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Landro L. Wall Street Journal. August. 8, 2016.
First-year residents may be reluctant to ask for assistance due to factors such as peer pressure to demonstrate competency. This newspaper article reports on one hospital's strategy to enhance communication among residents and attendings, which encourages residents to ask questions of senior clinicians who are coached to welcome learning conversations.
Landro L. Wall Street Journal. July 11, 2007:D1.
This article reports on hospitals that are creating dedicated teams of experts who have the skills to perform risky medical procedures.
Journal Article > Study
Makary MA, Al-Attar A, Holzmueller CG, et al. N Engl J Med. 2007;356:2693-2699.
This survey revealed that nearly all surgical residents experience a needlestick injury during their training, but the majority are not reported. Feeling "rushed" or fatigued was a frequent contributing factor to needlesticks.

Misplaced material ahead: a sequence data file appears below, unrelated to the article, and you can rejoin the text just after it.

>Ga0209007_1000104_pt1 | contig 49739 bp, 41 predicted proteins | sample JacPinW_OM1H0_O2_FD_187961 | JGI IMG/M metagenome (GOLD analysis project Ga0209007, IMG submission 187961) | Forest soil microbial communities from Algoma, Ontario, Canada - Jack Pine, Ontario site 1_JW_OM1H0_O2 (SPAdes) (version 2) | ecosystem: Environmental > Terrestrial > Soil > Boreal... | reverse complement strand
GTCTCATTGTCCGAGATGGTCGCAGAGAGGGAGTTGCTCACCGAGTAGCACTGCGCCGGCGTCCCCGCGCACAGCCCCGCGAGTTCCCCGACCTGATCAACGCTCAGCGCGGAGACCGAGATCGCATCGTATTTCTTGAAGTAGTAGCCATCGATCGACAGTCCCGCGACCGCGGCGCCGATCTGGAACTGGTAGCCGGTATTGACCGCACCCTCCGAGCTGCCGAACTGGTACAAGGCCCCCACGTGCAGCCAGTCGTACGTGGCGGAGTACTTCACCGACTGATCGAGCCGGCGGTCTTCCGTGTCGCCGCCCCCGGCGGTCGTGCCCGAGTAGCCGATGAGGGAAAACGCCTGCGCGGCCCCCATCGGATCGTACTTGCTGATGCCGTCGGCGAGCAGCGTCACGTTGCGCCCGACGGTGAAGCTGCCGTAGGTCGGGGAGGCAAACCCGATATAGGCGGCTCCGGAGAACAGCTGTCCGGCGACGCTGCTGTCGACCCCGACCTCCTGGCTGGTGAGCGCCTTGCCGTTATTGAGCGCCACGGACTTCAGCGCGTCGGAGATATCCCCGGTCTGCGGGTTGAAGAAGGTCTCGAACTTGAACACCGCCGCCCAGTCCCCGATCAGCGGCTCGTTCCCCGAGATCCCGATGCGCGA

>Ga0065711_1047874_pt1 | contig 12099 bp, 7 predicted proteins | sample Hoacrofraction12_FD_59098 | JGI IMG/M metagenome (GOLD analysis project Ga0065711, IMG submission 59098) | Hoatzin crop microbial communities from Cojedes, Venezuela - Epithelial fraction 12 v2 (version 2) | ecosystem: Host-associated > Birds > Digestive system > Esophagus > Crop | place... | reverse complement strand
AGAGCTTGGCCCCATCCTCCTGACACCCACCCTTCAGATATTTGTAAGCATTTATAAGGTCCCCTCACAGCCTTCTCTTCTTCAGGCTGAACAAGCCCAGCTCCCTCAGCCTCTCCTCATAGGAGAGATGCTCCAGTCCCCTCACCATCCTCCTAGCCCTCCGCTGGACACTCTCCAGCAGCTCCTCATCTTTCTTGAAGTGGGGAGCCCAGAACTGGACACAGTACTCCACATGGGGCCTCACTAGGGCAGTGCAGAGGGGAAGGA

Perspectives on Safety > Interview
The Patient's Role in Safety, March 2007
Sorrel King is the mother of Josie King, who died tragically in 2001 at age 18 months because of medical errors during a hospitalization at Johns Hopkins Hospital. She has subsequently become one of the nation’s foremost patient advocates for safety, forming an influential foundation (the Josie King Foundation) and partnering with Johns Hopkins to promote the field of patient safety around the world.
Journal Article > Commentary
Development of a patient safety web-based education curriculum for physicians, nurses, and patients.
Hendee WR, Keating-Christensen C, Loh YH. J Patient Saf. 2005;1:90-99.
Bosk CL. Chicago, IL: University of Chicago Press; 2003. ISBN: 0226066789.
In this seminal study, Bosk, a medical sociologist at the University of Pennsylvania, spent a year observing the surgical residents and faculty at an unnamed hospital, in the process exploring the balance between autonomy and oversight in medical training, how physicians deal with their errors, and the nature of accountability in the medical profession. This edition, published more than two decades after Forgive and Remember was first published, includes a new prologue, epilogue, and list of appendices. The book is informative for both lay readers and clinicians.